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Always read the medicine label and packaging before use. It is important to measure liquid medicines accurately using the syringe or device provided. Keep track of all medicines given to the child, and when they were given. Store medicines out of reach of children. National drug strategy household survey detailed report.

Canberra: Australian Institute of Health and Welfare, 2014. Tovell A, McKenna K, Bradley C, et al. Hospital separations due to injury and poisoning, Australia. Canberra: Australian Institute of Health and Welfare, 2012. Australian Bureau of Statistics - Deaths collection.

Broadview, South Australia: Drug free Australia, 2007. US Food and Drug Administration. New steps aimed at cutting risks from acetaminophen. Silver Spring, Maryland: US Food and Drug Administration, 2011.

Medicines and Healthcare Products Regulatory Agency. Press release: More exact paracetamol dosing for children to be introduced. London: Medicines and Healthcare Products Regulatory Agency, 2011. Maryland: US Food and Drug Administration, 2015. Expert group for analgesic. Melbourne: Therapeutic Guidelines Ltd, 2015.

Adelaide: AMH Ltd, 2015. Canberra: Therapeutic Goods Administration, 2013. Amar PJ and Schiff ER. Acetaminophen safety and hepatotoxicity--where do we go from here. King JP, Davis TC, Bailey SC, et al. Developing consumer-centered, nonprescription drug labeling a study in acetaminophen. Bower WA, Johns M, Margolis HS, et al.

Population-based surveillance for acute liver failure. Hornsby LB, Whitley HP, Hester EK, et al. Survey of patient knowledge related to acetaminophen recognition, dosing, and toxicity.

Shone LP, King JP, Doane C, et al. Misunderstanding and potential unintended misuse of acetaminophen among adolescents and young adults. Wolf MS, King J, Jacobson K, et al. Risk of unintentional overdose with non-prescription acetaminophen products. Labelling and packaging practices: A summary of some of the evidence.

Graudins LV and Gazarian M. Promoting safe use of paracetamol in children. Hurwitz J, Sands S, Davis E, et al. Patient knowledge and use of acetaminophen in over-the-counter medications. Walsh A, Edwards H and Fraser J. Over-the-counter medication use for childhood fever: a cross-sectional study of Australian parents.

Subscribe to NPS MedicineWise Date reviewed: 01 March 2017 Reasonable care is taken to provide accurate information at the time of creation. The Spanish Association of Pediatrics has as one of its main objectives the dissemination of rigorous and updated scientific information on the different areas of pediatrics. Annals of Pediatrics is the Body of Scientific Expression of the Association and is the vehicle through which members communicate. However, some authors have reported finding an association between paracetamol use in pregnant women and the development of attention-deficit hyperactivity disorder and autism spectrum disorder,3 asthma,4 criptorquidism5 and foetal ductus arteriosus closure.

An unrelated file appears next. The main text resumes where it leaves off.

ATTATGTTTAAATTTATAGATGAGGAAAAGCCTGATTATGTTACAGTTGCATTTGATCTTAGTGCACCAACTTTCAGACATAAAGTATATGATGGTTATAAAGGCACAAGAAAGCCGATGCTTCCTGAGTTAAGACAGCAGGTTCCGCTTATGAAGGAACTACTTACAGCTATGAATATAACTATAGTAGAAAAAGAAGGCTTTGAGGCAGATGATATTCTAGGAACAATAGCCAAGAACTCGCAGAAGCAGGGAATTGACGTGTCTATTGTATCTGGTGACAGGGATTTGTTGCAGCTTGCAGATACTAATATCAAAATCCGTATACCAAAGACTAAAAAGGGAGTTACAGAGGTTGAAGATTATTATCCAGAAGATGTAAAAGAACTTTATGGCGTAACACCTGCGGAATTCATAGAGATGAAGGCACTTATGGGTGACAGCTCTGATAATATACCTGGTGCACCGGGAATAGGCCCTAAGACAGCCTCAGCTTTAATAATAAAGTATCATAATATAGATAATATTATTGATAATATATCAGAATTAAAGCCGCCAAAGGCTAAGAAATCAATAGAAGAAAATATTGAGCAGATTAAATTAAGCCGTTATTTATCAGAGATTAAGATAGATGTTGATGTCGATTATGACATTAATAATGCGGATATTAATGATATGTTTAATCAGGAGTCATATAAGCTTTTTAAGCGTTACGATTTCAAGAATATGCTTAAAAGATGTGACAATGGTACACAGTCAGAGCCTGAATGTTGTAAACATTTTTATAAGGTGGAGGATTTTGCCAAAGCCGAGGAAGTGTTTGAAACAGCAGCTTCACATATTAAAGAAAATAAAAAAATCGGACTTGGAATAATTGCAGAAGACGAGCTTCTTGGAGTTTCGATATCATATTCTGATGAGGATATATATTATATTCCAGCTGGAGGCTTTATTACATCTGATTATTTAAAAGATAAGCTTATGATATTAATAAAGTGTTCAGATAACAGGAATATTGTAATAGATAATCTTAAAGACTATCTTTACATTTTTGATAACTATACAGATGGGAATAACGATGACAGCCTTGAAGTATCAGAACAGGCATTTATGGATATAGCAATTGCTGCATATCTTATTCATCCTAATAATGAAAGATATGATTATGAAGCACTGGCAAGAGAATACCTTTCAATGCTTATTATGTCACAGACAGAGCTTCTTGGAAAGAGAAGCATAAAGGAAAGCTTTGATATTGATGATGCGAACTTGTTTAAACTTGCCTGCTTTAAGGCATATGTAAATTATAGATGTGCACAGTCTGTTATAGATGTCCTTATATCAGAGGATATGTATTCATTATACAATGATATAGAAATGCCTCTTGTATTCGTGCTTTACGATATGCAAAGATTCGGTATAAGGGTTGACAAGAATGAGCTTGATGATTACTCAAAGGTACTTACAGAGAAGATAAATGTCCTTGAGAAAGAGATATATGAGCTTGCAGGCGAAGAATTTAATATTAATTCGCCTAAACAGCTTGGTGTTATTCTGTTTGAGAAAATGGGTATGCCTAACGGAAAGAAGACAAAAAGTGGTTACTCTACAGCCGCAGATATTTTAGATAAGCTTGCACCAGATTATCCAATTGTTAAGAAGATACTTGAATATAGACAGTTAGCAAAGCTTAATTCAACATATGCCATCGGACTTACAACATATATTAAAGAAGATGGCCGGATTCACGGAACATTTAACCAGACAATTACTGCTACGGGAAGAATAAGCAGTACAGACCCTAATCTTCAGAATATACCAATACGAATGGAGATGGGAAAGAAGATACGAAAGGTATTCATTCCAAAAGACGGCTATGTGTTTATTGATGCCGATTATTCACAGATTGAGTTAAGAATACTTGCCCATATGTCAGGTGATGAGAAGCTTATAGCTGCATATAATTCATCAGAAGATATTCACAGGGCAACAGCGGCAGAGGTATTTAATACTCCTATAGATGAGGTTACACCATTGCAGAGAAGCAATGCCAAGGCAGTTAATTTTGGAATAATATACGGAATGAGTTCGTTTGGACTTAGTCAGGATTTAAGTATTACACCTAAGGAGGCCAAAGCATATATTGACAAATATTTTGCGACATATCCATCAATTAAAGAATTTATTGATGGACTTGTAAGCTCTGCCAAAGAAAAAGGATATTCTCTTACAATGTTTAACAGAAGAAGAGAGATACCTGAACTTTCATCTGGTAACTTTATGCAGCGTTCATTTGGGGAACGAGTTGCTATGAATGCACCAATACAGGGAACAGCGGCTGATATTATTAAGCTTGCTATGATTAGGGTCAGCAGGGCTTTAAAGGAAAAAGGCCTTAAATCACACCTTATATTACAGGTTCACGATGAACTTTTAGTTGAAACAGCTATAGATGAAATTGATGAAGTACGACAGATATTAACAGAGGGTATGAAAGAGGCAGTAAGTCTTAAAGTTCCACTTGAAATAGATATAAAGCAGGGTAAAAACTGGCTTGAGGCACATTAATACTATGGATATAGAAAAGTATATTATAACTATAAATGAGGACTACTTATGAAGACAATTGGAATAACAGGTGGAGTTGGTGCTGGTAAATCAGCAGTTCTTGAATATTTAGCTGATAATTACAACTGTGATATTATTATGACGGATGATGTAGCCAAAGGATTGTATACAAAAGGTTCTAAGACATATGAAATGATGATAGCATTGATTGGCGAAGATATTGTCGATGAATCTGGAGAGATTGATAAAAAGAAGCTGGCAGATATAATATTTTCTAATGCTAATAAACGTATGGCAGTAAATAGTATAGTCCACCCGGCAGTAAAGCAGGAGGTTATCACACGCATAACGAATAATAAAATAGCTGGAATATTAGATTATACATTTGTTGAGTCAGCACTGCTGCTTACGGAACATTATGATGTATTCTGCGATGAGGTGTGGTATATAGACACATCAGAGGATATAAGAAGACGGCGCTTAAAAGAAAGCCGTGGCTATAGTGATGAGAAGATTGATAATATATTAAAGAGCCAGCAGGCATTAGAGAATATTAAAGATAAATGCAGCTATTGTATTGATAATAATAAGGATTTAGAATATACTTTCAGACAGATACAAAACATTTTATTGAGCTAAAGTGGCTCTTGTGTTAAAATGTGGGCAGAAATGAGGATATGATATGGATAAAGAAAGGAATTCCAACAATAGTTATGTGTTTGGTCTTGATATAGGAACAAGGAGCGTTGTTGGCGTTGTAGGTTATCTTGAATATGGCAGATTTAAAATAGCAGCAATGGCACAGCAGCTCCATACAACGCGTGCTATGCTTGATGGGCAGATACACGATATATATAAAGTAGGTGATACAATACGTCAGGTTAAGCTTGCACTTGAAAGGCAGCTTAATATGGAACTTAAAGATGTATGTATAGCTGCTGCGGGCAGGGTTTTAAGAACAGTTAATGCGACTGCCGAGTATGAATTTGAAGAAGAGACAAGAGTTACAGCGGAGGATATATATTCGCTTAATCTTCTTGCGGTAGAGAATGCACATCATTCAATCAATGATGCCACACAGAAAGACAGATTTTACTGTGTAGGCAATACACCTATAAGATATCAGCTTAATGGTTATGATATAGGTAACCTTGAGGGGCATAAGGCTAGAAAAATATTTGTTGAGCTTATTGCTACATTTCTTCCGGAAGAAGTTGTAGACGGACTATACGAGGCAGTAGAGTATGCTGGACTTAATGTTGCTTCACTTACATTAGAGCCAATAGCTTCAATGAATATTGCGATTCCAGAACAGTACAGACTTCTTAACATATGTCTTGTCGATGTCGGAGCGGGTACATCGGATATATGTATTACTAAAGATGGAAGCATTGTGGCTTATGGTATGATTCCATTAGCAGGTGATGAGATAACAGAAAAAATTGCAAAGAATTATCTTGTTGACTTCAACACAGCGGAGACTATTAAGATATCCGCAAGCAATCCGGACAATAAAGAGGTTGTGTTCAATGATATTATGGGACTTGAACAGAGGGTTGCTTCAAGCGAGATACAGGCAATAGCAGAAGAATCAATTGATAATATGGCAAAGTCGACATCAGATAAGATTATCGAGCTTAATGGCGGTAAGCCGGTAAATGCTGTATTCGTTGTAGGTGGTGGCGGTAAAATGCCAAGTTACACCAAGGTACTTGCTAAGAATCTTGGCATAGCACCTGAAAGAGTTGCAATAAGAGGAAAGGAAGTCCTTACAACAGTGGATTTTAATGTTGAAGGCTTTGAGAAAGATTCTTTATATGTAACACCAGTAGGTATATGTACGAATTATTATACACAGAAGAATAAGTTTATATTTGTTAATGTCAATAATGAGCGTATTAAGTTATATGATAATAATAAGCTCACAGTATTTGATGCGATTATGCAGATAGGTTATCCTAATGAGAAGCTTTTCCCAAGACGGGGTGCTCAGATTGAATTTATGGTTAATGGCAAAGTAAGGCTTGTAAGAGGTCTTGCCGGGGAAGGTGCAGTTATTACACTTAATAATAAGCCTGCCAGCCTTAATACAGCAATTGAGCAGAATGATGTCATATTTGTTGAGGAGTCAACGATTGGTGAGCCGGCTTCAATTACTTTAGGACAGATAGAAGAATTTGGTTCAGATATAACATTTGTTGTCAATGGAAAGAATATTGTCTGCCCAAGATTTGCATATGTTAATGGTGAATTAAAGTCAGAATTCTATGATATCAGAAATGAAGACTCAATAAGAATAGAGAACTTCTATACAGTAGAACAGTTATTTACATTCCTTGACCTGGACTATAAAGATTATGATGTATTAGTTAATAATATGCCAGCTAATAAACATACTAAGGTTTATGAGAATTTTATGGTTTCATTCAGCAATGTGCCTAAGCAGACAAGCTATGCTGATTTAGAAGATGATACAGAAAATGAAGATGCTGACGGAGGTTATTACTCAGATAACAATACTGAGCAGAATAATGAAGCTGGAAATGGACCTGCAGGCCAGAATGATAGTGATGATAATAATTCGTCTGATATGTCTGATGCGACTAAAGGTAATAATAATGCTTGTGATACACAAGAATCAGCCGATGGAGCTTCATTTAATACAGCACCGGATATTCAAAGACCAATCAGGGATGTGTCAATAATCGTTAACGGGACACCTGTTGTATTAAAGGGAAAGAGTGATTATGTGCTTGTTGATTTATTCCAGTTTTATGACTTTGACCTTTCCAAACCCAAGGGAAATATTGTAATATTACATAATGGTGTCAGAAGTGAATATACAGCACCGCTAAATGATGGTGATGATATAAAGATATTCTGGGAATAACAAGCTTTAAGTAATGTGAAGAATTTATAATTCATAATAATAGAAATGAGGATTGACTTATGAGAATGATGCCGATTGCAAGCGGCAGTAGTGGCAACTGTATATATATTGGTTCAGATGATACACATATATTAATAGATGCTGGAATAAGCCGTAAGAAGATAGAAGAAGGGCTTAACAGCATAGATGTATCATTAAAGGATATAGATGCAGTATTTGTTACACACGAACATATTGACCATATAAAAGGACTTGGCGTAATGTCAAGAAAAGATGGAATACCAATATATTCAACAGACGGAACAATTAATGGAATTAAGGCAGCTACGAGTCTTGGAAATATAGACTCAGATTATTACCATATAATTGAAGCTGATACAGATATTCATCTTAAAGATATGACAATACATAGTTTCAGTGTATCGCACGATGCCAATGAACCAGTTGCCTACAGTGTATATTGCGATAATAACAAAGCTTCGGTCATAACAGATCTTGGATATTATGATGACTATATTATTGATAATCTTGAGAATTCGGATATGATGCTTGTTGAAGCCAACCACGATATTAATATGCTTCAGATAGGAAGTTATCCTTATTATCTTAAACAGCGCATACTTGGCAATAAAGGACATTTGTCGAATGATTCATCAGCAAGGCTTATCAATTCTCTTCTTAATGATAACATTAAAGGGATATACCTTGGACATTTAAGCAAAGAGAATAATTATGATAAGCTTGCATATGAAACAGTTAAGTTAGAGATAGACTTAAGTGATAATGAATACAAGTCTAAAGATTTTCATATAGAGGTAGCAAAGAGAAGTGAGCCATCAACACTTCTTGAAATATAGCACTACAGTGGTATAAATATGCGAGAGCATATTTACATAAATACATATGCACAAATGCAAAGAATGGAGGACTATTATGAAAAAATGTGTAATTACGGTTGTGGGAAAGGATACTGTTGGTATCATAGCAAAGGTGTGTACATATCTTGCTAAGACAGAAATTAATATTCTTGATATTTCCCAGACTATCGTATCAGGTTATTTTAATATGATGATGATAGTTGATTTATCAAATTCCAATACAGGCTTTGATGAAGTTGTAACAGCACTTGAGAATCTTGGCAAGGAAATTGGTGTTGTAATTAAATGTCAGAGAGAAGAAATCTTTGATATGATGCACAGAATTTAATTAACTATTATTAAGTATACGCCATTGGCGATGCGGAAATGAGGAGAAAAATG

The aim of our study was to describe the use of paracetamol by pregnant women in our area and assess their knowledge of the potential side effects of the drug on the foetus. A secondary objective was to analyse which health care professional provided this information. We designed a prospective study with collection of data through a questionnaire administered to women admitted to the maternity ward of our hospital over a period of 3 months. A majority of respondents had a university degree (55.

Of the total, 67. Reasons for paracetamol use in pregnant women. Our study reflects the current situation in the use of paracetamol by pregnant women and in the education given by health care providers in a metropolitan area with a population characterised by a medium-to-high educational attainment.

When it comes to the limitations of this study, given the high educational attainment of the survey respondents, most of who had a university degree, our findings may not be generalised to the general population. On the other hand, given the high response rate, our sample is representative of the population under study. Another limitation is that the items explore retrospective information, so there is a risk of recall bias. The questionnaire did not investigate how long participants consumed the maximum dose of paracetamol.

Analysing neonatal outcomes was not an objective of our study. However, it would be relevant to carry out another study with an appropriate design to assess the safety of prescribing paracetamol during pregnancy, as the current evidence on the subject is scarce.

In conclusion, use of paracetamol in pregnant women in our area was greater than reported in the literature, and the information that they received on the potential adverse effects or the dosage that is considered safe was inadequate. Until the quality of the evidence improves, public health education strategies should be implemented to guarantee delivery of sufficient information and to facilitate the search for alternatives encouraging rational use of this drug in order to control consumption during pregnancy.

Castillo Barrioa, Corresponding authorbea. Acetaminophen use in pregnancy: Examining prevalence, timing and indication of use in a prospective birth cohort. Prenatal acetaminophen use and outcomes in children.

Am J Obstet Gynecol. Prenatal exposure to acetaminophen and risk for attention deficit hyperactivity disorder and autistic spectrum disorder: a systematic review, meta-analysis, and meta-regression analysis of cohort studies. Paracetamol exposure in pregnancy and early childhood and development of childhood asthma: a systematic review and meta-analysis.